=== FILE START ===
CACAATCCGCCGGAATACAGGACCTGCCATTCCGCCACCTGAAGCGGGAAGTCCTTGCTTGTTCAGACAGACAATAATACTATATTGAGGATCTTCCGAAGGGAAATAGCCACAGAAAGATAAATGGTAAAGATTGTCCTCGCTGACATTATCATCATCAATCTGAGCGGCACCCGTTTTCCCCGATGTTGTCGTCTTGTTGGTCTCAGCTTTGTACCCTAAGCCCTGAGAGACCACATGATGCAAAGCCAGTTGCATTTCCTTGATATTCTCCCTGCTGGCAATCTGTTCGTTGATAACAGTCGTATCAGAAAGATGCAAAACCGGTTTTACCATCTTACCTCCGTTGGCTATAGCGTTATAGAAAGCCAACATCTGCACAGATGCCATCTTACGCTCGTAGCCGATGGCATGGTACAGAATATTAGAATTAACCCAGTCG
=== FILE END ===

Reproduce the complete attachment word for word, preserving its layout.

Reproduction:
CACAATCCGCCGGAATACAGGACCTGCCATTCCGCCACCTGAAGCGGGAAGTCCTTGCTTGTTCAGACAGACAATAATACTATATTGAGGATCTTCCGAAGGGAAATAGCCACAGAAAGATAAATGGTAAAGATTGTCCTCGCTGACATTATCATCATCAATCTGAGCGGCACCCGTTTTCCCCGATGTTGTCGTCTTGTTGGTCTCAGCTTTGTACCCTAAGCCCTGAGAGACCACATGATGCAAAGCCAGTTGCATTTCCTTGATATTCTCCCTGCTGGCAATCTGTTCGTTGATAACAGTCGTATCAGAAAGATGCAAAACCGGTTTTACCATCTTACCTCCGTTGGCTATAGCGTTATAGAAAGCCAACATCTGCACAGATGCCATCTTACGCTCGTAGCCGATGGCATGGTACAGAATATTAGAATTAACCCAGTCG